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NGO Survey Says Bureaucratic Expenses Increased in Georgia

By Tea Mariamidze
Friday, December 22
(TBILISI)--The Institute for Development of Freedom of Information (IDFI), a Non-Governmental Organization (NGO) released the results of a survey showing Georgia’s bureaucratic expenses significantly exceed the country’s economic output.

The NGO studied bureaucratic expenses in 2011-2016 where the number of public servants in the total workforce and the size of bureaucratic expenses in the total state budget often falls far behind that of developed countries.

The IDFI says that if the bureaucratic expenses amounted to 2.5 billion Gel ($988.8 million) in 2012, in 2016 they increased to 3.147 billion Gel ($1.244 billion).

The report reads that overall, Georgia has had success in optimizing its system of state bureaucracy in terms of sate vehicle use, fuel consumption and the number of public servants in central public institutions.

The IDFI, however, also says that significant challenges remain in terms of having a fair and balanced remuneration system and rules for employing and compensating redundant employees.

“Despite positive trends, the size of Georgia's state bureaucracy and the resources required to keep it running significantly exceed Georgia's economic capabilities and require further optimization,” said the IDFI.

The organization says the expenses covered from the state budget for work visits of Georgian officials have also significantly increased.

53 million GEL ($20.96 million) was spent on work visits in 2012, but ballooned to 68 million GL ($26.89 million) b 2016.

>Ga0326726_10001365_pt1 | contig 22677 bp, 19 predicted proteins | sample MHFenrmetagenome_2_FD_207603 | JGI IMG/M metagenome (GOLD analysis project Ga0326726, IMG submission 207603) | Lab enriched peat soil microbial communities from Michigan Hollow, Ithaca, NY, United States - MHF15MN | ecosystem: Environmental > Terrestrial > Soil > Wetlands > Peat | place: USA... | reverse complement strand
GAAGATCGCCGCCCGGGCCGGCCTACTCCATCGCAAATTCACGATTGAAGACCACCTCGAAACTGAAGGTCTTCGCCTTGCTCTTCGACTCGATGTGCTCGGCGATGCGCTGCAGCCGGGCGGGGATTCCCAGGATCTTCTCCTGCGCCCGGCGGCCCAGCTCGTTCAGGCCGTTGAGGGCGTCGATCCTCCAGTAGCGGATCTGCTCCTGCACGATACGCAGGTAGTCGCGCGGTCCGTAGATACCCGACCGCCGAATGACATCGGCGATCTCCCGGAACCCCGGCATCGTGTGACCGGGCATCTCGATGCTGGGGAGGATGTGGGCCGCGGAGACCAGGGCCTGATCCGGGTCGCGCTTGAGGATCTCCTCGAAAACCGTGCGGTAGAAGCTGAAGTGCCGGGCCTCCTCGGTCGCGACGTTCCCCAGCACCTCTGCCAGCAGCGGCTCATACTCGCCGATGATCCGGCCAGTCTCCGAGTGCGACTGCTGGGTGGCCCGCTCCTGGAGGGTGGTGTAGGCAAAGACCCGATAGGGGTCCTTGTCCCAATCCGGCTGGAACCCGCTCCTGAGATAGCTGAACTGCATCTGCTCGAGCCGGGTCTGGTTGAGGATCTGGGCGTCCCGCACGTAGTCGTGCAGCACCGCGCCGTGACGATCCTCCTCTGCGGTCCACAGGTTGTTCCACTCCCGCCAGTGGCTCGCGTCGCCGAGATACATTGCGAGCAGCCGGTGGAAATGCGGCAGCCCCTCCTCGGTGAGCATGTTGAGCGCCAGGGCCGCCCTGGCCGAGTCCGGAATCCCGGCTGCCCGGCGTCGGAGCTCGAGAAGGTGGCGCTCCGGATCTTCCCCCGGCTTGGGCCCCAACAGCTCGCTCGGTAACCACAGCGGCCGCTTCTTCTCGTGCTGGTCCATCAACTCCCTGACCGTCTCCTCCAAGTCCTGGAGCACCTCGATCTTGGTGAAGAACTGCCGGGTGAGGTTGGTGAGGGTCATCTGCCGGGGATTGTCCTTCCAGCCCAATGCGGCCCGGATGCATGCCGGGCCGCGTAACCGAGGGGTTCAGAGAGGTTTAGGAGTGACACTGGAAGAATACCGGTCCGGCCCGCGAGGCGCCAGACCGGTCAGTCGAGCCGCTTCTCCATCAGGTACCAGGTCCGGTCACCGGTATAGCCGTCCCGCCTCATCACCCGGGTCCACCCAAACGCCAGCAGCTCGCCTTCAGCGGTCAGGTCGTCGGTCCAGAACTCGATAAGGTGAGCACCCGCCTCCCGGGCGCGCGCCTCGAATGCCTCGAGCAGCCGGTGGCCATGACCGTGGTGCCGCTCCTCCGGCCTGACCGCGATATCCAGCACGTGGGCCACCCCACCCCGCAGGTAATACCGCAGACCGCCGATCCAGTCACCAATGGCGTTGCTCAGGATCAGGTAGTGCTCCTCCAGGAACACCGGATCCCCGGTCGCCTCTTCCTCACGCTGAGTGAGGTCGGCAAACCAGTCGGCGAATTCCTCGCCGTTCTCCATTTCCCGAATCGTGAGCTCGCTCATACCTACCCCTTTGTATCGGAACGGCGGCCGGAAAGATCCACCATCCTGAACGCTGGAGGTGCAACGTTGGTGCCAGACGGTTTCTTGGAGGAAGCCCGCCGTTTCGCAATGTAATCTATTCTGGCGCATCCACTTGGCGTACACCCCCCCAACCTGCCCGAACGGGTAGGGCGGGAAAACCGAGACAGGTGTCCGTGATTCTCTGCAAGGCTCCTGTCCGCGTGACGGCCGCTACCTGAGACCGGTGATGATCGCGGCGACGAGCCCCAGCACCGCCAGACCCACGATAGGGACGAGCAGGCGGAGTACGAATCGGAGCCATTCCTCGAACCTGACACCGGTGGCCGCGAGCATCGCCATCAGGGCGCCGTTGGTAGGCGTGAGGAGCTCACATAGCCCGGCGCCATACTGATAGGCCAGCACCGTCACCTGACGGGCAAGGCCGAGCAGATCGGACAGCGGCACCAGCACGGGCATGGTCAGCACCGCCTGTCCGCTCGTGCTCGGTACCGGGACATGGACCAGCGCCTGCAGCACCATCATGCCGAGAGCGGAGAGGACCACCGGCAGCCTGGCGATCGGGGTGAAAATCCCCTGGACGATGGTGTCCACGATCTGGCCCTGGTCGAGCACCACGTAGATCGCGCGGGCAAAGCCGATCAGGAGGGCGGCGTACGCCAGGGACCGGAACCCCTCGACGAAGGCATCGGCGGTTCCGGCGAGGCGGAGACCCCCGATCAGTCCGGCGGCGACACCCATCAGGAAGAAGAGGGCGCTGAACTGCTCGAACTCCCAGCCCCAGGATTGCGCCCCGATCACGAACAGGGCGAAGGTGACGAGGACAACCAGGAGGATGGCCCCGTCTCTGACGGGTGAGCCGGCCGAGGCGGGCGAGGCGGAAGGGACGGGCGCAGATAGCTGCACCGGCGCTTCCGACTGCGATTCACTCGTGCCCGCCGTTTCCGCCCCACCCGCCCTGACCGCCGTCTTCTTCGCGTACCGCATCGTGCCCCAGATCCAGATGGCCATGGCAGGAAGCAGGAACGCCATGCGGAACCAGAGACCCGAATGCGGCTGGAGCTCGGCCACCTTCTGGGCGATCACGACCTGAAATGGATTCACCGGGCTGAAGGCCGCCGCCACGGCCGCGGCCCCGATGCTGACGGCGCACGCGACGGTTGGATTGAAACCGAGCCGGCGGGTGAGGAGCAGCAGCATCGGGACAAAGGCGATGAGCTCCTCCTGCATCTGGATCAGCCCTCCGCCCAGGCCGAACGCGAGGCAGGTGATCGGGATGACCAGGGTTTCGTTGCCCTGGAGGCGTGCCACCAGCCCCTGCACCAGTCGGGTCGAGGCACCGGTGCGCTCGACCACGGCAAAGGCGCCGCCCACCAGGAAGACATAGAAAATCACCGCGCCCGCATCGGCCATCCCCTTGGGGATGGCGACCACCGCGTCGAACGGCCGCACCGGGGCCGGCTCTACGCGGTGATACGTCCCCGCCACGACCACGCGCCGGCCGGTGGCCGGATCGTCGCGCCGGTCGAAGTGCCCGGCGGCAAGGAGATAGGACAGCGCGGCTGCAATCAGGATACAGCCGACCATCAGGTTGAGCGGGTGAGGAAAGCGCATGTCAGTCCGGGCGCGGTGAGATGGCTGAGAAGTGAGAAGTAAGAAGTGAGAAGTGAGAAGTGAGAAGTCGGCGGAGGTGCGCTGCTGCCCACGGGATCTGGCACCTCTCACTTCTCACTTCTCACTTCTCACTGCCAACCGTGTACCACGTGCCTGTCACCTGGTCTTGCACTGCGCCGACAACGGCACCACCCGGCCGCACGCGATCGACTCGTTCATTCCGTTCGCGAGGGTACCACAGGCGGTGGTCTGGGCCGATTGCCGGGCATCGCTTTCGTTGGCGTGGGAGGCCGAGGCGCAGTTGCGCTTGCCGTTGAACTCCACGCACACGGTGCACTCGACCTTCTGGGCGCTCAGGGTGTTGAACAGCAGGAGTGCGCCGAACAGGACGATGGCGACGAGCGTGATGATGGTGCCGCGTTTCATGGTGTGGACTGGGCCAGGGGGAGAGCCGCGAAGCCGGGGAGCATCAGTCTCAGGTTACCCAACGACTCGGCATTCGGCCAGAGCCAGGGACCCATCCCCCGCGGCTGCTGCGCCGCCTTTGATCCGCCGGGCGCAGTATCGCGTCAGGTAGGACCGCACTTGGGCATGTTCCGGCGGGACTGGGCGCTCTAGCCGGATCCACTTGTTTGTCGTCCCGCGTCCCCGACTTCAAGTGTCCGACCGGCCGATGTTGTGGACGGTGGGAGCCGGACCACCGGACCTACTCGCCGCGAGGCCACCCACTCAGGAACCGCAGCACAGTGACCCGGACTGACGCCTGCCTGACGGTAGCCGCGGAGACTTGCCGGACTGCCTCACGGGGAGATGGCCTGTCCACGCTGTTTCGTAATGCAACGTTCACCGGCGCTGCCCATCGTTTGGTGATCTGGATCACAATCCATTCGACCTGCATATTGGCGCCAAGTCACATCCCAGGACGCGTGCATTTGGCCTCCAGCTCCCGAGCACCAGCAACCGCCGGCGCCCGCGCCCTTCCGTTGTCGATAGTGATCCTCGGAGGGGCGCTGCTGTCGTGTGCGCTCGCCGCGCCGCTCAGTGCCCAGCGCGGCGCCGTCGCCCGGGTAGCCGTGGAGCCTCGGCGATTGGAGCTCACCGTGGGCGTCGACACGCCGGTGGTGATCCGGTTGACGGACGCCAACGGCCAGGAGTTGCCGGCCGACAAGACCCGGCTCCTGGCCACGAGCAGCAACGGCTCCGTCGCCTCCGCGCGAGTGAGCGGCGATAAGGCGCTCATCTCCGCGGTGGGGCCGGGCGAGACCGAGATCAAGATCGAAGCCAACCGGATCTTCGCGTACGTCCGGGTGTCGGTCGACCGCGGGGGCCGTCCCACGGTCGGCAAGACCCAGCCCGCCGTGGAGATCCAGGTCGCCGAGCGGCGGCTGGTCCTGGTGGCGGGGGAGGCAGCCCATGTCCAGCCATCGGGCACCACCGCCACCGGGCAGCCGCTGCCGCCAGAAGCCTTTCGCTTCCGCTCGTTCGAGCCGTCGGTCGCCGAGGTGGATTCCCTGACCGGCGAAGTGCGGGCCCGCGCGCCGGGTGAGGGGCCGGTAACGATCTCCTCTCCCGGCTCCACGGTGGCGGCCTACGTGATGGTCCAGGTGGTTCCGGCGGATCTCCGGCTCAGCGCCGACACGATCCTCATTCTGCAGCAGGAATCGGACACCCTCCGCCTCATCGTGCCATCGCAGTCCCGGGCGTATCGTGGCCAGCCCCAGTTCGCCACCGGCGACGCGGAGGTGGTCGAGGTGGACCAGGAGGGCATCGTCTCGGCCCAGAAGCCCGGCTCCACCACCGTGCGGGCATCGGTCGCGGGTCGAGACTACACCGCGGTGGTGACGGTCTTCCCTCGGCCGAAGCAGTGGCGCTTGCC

One of several positive trends in 2012-2016 saw fuel expenses decrease from 160 million GEL ($63.28 million) to GEL 119 million ($47 million), while the number of public sector employees has also decreased from 273,700 people to 262,200 in 2016.

The share of public sector employment in the total workforce has also slightly decreased, however, there remain some exceptions that raise questions about the optimal size of the bureaucratic apparatus.

The survey revealed that the number of persons employed by municipal offices has doubled since 2011 to 51,828 employees in 2015. As a result, labor remuneration expenses have tripled since 2011 to GEL 179 million ($70.79 million) in 2015.

“Georgian legislation does not explicitly define the criteria for setting up such entities, which leads to duplication of authority,” the NGO stated, adding the extensive practice of employing supernumerary employees by public institutions is another challenge.

IDFI stressed it is common for public institutions to exceed the legal limit on the number of such employees they can employ. As a result, labor remuneration expenses for redundant employees have also increased from GEL 68 million ($27.29 million) in 2011 to GEL 170 million ($67.23 million) in 2016.

The NGO called on the government to develop a separate strategy and action plan on the optimization of its bureaucratic apparatus and also to restrict the practice of issuing bonuses and salary supplements to state servants.